Before joining Delta Dental, Jamie served as Chief Value Officer at a Nemours Children’s Health, a pediatric hospital in Delaware. It was there that she came to fully appreciate providing care and delivering positive outcomes.

“I was accountable for keeping kids healthy,” she said, “and that experience was transformative for me.”

Strong networks mean consistent access to care

Jamie leads a team focused on building out Delta Dental’s multiple networks, from Delta Dental PPO™ and DeltaCare® USA to Medicare Advantage and the Community Care Network.

“A day in the life for me is ensuring that we’re building and maintaining our networks so members have access to care,” Jamie said.

Wherever there are patients looking for care, Jamie’s team ensures there’s a network of dentists available to treat them.

An easier, more modern dentist experience

Now Jamie is turning that dedication for members towards dentists. High on her list of priorities is solving operational opportunities like the onboarding process, claims and grievances.

“We know that dentists are extremely busy caring for patients and dealing with multiple insurance carriers,” Jamie said, “so we’re striving to create frictionless, positive experiences for them.”

One way to create those experiences is with efficient technology.

“We still have a lot of paper communications and get a lot of phone calls,” Jamie said. “Resources like our online Provider Tools and electronic claims filing make it easy for providers to get answers and get paid quickly.”

Transparency is also essential.

“We want to be clear about what providers can expect from us and what we need from them to help them succeed,” Jamie said.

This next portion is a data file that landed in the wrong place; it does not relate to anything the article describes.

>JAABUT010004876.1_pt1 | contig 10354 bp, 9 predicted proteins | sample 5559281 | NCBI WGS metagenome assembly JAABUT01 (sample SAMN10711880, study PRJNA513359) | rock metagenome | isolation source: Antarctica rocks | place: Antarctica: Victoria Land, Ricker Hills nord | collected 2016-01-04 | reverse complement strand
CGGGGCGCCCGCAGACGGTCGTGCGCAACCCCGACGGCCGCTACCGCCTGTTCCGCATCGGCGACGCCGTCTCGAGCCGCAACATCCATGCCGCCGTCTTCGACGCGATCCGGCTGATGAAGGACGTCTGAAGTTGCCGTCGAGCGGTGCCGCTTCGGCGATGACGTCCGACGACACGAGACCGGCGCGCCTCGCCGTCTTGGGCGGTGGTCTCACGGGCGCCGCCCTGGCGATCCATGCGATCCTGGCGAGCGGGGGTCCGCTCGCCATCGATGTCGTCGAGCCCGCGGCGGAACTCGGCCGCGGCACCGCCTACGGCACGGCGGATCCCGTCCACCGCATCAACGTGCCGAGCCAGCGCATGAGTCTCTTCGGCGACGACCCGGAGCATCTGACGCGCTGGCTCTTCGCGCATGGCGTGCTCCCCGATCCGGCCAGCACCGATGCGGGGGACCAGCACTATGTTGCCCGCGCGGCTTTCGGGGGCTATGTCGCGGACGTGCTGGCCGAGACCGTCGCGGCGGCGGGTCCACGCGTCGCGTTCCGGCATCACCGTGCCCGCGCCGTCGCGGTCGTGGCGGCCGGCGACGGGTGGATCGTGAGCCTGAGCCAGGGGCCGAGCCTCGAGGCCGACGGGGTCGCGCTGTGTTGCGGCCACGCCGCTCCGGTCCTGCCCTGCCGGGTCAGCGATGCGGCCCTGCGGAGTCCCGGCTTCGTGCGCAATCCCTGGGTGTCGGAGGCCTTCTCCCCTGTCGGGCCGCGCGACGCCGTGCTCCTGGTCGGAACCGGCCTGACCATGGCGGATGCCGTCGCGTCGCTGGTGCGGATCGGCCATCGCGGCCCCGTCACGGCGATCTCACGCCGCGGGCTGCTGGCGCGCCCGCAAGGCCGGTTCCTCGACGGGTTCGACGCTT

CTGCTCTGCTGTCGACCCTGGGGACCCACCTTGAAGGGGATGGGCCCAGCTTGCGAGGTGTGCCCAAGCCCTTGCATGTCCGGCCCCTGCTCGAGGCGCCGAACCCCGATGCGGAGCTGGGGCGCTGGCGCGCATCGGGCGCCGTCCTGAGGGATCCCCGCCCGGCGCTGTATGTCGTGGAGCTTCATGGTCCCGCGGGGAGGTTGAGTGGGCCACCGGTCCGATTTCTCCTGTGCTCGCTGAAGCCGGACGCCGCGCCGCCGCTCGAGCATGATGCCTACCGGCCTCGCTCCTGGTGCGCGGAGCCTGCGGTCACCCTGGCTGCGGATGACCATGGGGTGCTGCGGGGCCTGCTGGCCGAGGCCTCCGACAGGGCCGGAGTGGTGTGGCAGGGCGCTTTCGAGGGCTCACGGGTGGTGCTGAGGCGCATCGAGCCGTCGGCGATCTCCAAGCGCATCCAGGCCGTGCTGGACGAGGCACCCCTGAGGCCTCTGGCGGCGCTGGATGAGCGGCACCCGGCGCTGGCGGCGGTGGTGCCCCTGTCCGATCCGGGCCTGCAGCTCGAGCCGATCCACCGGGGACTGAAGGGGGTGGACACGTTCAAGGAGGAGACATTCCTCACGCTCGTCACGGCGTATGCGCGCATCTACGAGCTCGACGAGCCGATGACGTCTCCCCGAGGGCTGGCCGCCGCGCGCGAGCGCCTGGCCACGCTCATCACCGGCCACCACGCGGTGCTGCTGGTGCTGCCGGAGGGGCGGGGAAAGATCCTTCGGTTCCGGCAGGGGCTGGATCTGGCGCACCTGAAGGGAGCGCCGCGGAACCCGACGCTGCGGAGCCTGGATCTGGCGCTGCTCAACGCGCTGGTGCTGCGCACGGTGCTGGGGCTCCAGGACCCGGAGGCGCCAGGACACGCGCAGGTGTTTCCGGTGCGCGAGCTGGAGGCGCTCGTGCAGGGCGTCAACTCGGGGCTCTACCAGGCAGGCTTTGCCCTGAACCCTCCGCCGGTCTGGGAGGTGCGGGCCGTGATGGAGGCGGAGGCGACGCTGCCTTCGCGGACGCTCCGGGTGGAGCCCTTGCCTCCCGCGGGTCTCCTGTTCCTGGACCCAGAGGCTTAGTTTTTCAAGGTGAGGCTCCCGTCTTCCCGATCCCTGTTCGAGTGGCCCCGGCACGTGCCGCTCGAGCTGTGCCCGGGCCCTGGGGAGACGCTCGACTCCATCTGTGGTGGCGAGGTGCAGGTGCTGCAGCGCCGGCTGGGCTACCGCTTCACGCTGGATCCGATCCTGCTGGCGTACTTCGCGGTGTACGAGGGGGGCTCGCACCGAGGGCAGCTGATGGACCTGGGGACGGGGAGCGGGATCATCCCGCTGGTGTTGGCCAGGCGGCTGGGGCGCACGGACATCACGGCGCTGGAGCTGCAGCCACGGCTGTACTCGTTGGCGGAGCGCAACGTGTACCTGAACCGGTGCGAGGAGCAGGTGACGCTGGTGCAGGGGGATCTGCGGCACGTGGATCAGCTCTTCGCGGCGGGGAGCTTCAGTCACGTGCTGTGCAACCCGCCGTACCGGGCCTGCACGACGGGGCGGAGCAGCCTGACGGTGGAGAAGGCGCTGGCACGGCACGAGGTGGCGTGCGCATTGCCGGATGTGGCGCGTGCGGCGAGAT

That’s why Delta Dental is ramping up educational opportunities and resources, from webinars and articles to continuing education courses, to offer dentists and their staff valuable tools and information.

A two-way partnership

When it comes to dental insurance, dentists are key. A strong network allows patients to get the care they need. But partnering with Delta Dental brings value to dentists, too.

“We have a large and diverse patient base,” Jamie said, “and because our benefits are structured to encourage members to stay in network, dentists can expect loyalty from their patients.”

Jamie’s No. 1 priority is ensuring that Delta Dental dentists feel heard and respected.

“When a provider gets in touch with us, we want them to feel like there’s a real person on the other side of the interaction,” she said. “They’re not just being shuffled through a queue.”

The challenges of COVID-19

The pandemic has created new difficulties for dental offices across the country. Many dentists during the COVID-19 pandemic made the difficult decision to retire or close their practice because of the economic challenges, Jamie said. Staffing challenges have also been magnified.

When the pandemic began, Jamie was working at the children’s hospital, where she saw firsthand the difficulties of providing care.

“We had to work even harder to seek positive results,” Jamie said. “We set up outdoor tents to see patients and were trying to figure out creative ways to keep children healthy.”

The dental industry is still reeling from the pandemic, but Delta Dental is here to support dentists through the challenges, Jamie said.

“Call us,” she said. “We’ll listen. We care, and we want to partner together to provide exceptional care to patients.”

How teledentistry can bring value to your practice

Since the start of the COVID pandemic, the use of teledentistry has increased significantly. This has created intriguing — and potentially lucrative — opportunities for dental practices. Are you taking full advantage of this new technology? Dr. Daniel Croley, Delta Dental’s chief dental officer, explains how.